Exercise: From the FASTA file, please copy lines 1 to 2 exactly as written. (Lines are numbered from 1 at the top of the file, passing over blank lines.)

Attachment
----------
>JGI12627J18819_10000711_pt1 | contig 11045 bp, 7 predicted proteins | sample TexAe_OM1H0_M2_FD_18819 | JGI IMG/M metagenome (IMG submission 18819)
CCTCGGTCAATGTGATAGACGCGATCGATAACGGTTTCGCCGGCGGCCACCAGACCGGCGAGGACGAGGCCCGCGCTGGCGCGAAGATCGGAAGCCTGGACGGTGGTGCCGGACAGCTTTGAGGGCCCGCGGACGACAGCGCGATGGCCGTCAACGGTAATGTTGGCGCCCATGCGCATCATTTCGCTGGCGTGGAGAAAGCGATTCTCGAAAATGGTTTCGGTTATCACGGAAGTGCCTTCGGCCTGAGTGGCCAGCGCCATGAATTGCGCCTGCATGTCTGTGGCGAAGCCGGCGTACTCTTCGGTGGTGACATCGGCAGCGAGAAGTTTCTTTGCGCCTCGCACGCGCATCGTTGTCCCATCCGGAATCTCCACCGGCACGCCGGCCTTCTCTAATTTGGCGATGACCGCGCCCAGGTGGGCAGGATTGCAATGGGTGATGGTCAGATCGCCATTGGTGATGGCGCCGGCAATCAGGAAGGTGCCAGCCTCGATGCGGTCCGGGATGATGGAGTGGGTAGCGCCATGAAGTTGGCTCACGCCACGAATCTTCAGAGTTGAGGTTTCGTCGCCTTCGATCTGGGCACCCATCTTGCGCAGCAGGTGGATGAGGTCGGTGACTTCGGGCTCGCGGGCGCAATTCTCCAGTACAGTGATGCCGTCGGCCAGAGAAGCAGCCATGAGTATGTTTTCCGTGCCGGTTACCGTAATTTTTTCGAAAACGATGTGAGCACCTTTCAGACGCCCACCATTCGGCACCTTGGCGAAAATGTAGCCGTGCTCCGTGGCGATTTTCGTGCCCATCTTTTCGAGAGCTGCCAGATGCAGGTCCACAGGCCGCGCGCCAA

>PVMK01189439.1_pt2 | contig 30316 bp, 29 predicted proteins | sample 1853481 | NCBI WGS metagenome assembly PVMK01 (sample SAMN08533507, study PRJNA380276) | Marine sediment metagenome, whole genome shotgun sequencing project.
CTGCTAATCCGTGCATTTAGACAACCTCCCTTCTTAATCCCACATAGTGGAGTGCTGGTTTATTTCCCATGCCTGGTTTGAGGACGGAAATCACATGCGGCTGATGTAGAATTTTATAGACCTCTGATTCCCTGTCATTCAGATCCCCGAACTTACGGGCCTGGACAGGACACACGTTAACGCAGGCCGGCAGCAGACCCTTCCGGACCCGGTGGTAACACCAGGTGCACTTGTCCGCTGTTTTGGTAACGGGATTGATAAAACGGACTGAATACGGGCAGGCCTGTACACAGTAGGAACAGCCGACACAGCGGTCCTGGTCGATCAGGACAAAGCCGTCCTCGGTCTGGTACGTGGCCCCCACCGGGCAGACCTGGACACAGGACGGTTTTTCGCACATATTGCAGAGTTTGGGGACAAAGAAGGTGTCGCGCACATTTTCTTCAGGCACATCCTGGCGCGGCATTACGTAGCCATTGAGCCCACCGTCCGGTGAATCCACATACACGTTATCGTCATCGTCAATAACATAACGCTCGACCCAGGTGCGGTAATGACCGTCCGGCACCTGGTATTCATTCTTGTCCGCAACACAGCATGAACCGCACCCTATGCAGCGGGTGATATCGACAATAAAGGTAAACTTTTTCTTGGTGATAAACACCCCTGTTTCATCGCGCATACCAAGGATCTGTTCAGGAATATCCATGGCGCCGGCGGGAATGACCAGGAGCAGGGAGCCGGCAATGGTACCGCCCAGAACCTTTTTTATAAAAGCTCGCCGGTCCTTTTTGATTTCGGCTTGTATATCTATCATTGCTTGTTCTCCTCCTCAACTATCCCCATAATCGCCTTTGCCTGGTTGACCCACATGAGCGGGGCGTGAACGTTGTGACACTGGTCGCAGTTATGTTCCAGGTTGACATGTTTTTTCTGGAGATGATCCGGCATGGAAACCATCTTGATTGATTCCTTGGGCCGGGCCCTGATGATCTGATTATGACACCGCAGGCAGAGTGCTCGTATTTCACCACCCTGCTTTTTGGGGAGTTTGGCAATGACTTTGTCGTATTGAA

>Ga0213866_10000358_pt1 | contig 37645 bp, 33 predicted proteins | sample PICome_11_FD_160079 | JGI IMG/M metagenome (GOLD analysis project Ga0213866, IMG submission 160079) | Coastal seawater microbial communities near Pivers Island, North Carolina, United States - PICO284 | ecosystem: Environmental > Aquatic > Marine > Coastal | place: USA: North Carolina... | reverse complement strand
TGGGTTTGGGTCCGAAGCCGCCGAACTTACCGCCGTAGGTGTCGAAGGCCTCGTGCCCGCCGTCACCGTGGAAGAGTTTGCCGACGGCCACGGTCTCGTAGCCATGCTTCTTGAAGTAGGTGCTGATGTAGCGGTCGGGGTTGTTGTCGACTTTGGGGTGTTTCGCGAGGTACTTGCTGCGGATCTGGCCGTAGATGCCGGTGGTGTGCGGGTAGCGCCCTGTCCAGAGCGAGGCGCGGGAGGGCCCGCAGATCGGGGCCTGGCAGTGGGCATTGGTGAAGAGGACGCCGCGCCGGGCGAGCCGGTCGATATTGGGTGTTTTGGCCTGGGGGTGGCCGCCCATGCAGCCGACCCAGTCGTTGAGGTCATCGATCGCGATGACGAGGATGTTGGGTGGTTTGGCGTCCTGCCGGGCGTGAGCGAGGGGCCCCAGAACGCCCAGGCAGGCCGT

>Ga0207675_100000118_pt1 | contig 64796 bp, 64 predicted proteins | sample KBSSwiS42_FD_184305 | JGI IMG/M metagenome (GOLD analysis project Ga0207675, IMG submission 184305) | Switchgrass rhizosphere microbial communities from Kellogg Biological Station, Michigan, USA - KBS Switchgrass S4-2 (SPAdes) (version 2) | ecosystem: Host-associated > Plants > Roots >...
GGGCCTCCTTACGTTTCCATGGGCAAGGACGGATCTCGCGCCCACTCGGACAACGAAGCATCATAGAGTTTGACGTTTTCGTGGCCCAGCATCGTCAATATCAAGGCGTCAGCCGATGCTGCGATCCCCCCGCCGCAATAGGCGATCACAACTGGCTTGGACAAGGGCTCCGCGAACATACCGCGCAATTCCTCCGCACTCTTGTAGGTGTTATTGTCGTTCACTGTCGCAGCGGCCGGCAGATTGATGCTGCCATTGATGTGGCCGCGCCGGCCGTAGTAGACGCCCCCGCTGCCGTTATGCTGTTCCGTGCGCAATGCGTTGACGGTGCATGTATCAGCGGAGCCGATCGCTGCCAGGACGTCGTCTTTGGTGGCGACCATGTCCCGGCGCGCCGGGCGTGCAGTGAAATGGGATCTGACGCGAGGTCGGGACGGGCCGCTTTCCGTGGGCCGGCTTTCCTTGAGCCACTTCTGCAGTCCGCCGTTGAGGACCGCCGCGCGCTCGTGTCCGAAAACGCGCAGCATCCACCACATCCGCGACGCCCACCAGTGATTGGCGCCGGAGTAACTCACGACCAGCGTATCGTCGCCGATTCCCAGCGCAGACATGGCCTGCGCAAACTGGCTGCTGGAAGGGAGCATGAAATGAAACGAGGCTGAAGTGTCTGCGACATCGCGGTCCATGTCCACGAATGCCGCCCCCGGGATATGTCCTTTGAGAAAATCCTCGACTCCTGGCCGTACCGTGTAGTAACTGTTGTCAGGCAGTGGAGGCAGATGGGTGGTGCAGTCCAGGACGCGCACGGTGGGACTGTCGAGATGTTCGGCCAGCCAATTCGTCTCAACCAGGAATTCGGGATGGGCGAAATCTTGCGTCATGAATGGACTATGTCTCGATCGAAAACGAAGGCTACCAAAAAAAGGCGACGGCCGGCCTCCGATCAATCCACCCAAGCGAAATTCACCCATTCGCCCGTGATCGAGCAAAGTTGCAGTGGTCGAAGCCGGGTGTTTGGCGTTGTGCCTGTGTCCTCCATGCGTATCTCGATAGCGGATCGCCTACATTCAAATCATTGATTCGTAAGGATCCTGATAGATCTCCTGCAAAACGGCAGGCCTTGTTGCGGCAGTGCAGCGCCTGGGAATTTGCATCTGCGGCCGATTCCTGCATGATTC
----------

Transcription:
>JGI12627J18819_10000711_pt1 | contig 11045 bp, 7 predicted proteins | sample TexAe_OM1H0_M2_FD_18819 | JGI IMG/M metagenome (IMG submission 18819)
CCTCGGTCAATGTGATAGACGCGATCGATAACGGTTTCGCCGGCGGCCACCAGACCGGCGAGGACGAGGCCCGCGCTGGCGCGAAGATCGGAAGCCTGGACGGTGGTGCCGGACAGCTTTGAGGGCCCGCGGACGACAGCGCGATGGCCGTCAACGGTAATGTTGGCGCCCATGCGCATCATTTCGCTGGCGTGGAGAAAGCGATTCTCGAAAATGGTTTCGGTTATCACGGAAGTGCCTTCGGCCTGAGTGGCCAGCGCCATGAATTGCGCCTGCATGTCTGTGGCGAAGCCGGCGTACTCTTCGGTGGTGACATCGGCAGCGAGAAGTTTCTTTGCGCCTCGCACGCGCATCGTTGTCCCATCCGGAATCTCCACCGGCACGCCGGCCTTCTCTAATTTGGCGATGACCGCGCCCAGGTGGGCAGGATTGCAATGGGTGATGGTCAGATCGCCATTGGTGATGGCGCCGGCAATCAGGAAGGTGCCAGCCTCGATGCGGTCCGGGATGATGGAGTGGGTAGCGCCATGAAGTTGGCTCACGCCACGAATCTTCAGAGTTGAGGTTTCGTCGCCTTCGATCTGGGCACCCATCTTGCGCAGCAGGTGGATGAGGTCGGTGACTTCGGGCTCGCGGGCGCAATTCTCCAGTACAGTGATGCCGTCGGCCAGAGAAGCAGCCATGAGTATGTTTTCCGTGCCGGTTACCGTAATTTTTTCGAAAACGATGTGAGCACCTTTCAGACGCCCACCATTCGGCACCTTGGCGAAAATGTAGCCGTGCTCCGTGGCGATTTTCGTGCCCATCTTTTCGAGAGCTGCCAGATGCAGGTCCACAGGCCGCGCGCCAA